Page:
Another Dream of Californication
Source: Supplemental Nutrition Assistance Program, Census
When we are on the road for research trips, we usually try to check the economic pulse. Last week, Shinya spent a week in San Francisco to attend an annual investor’s meeting of our managers. As a tech-savvy business traveler, we frequently use AirBnB which offers more than 50% discount to equivalent hotel prices (even after the additional state tax!). Shinya stayed at one of the Airbnb apartments in The Mission and explored the neighborhood. Over the last few years, Shinya noticed a worrying increase in the number of ‘bums’ (a colloquial term for the homeless). Interestingly, San Francisco’s unemployment rate is among the lowest for the U.S. major cities. After peaking at 9.2% in June 2009, the city now enjoys a 3.2% unemployment rate as of September 2016. Quite strangely, during the same time period, the number of households receiving food stamps (officially known as the Supplemental Nutrition Assistance Program) increased from 1 million in 2008 to 2 million in 2016. Today, 16.3% of households in California receive governmental nutrition assistance—almost twice the 8.1% figure in December 2008. As we know it, the most-cited unemployment statistic is based on surveying and estimates, and thus conveniently excludes those who have ceased seeking jobs. The figure tracking those on food stamps, however, is more immune to this sort of self-selection.
Observing many ordering a venti Frappuccino but perhaps had not taken a bath for weeks, Shinya felt something is wrong—although he was not sure if it was the unemployment rate or the food stamp system.
Shinya also visited a nearby Whole Foods store to check the inventory of Just Mayo. This is a synthetic mayonnaise designed and manufactured by Hampton Creek. We reviewed the initial origination of the brand in which Hampton Creek raised capital from various prominent investors. As part of the due diligence almost two years ago, Shinya visited the Whole Foods store in Noe Valley in San Francisco and found there were only a few Just Mayo jars on a shelf although he thought he could see shelves after shelves filled with Just Mayo labels but with different products in their place. So we decided to pass on the opportunity then. This year, we found a several interesting stories on Bloomberg, covering Hampton Creek’s very unique sales promotion strategy. Read: How Hampton Creek Sold Silicon Valley on A Fake-Mayo Miracle.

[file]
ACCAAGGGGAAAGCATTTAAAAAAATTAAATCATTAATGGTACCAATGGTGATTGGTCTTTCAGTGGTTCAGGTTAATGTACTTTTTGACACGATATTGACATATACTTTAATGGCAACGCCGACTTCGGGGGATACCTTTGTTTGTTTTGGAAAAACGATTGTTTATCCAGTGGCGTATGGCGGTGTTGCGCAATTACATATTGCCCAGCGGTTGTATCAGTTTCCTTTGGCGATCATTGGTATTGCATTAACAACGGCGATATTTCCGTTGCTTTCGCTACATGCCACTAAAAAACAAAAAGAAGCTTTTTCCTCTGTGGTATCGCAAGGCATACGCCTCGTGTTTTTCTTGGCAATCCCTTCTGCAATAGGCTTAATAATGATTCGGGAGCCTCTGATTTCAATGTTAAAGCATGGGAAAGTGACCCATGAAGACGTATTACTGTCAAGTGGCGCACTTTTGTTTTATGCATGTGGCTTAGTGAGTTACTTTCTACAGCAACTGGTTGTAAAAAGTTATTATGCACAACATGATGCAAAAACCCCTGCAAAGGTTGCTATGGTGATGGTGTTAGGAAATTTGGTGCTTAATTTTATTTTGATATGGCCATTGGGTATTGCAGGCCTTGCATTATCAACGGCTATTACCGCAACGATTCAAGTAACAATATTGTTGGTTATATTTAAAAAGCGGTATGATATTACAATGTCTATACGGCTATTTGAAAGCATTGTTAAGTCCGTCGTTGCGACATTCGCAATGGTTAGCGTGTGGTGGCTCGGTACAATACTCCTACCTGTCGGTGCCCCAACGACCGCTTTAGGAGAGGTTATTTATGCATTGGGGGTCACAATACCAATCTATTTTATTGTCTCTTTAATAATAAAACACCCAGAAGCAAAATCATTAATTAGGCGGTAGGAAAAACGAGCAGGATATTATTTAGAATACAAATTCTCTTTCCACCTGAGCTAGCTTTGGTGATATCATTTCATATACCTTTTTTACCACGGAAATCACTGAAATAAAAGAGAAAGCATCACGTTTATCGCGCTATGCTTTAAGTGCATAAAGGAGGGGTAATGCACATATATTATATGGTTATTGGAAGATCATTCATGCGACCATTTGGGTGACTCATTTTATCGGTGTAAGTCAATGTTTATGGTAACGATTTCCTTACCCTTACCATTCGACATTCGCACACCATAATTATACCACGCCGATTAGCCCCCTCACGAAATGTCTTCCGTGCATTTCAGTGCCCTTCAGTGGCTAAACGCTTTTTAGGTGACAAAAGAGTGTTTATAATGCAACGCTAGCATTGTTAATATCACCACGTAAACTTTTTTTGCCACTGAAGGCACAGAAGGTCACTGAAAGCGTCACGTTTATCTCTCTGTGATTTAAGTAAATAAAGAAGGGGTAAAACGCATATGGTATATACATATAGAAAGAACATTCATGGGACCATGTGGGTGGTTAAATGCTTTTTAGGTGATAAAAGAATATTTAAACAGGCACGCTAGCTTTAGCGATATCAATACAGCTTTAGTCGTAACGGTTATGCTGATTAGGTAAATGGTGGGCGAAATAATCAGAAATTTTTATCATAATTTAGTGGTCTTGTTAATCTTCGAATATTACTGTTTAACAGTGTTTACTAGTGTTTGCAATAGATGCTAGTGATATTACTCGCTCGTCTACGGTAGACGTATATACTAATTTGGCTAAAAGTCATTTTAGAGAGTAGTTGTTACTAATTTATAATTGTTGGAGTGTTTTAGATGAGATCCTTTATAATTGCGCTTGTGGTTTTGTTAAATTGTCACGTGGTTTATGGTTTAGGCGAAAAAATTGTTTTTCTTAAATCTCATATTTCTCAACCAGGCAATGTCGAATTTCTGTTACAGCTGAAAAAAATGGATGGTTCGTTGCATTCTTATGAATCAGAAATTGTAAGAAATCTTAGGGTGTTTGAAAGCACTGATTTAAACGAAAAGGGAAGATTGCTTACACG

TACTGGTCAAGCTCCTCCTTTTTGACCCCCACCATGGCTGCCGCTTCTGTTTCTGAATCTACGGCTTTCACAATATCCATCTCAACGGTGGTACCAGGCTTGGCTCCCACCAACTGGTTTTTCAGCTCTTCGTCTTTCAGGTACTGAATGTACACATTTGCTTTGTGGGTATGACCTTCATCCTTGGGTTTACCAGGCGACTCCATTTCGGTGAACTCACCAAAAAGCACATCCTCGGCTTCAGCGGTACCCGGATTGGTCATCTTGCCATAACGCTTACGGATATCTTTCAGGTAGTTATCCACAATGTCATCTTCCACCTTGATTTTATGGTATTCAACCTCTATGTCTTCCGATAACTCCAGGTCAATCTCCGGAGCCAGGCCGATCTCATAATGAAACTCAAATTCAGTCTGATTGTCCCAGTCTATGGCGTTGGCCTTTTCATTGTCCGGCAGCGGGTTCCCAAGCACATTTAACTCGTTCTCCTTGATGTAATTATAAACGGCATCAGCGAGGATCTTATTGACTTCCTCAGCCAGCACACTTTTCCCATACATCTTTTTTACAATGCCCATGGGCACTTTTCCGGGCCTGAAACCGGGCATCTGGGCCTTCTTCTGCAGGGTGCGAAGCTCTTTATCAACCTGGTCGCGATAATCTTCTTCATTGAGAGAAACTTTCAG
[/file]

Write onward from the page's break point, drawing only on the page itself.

Just Mayo drew a lot of investors’ attention because of the unexpected shortage of eggs in 2014-2015, partly due to the bird flu in Midwest (egg is a major ingredient for mayonnaise). According to the U.S. Bureau of Labor Statistics, the egg price increased almost 50% from 2009 to 2015, however, thanks to the increased production, it fell more than 30% since the beginning of this year. Some report shows that the egg price fell as much as 75%.
Source: U.S. Bureau of Labor Statistics
We were not sure about the accuracy of the articles, so Shinya visited another Whole Foods store at a different location this weekend. Here again, he couldn’t find a single product of Just Mayo. Well, it was just another Dream of Californication…
Another Dream of Californication
Source: Star Magnolia Capital, taken around 8pm on Thursday, October 20th
is the Red Hot Chili Peppers' fourth single and sixth track from their 1999 seventh studio album, Californication. Released as a single in 2000, the song reached number 69 on the Billboard Hot 100 in the US, number 16 on the UK Singles Chart, and hit number 1 on both the US Mainstream Rock Tracks for 2 weeks and US Modern Rock Tracks for 1 week. "Californication" has remained one of the band's most popular and most performed live songs appearing in almost every setlist since its live debut making it the band's third most performed song with over 500 performances. (Source: Wikipedia)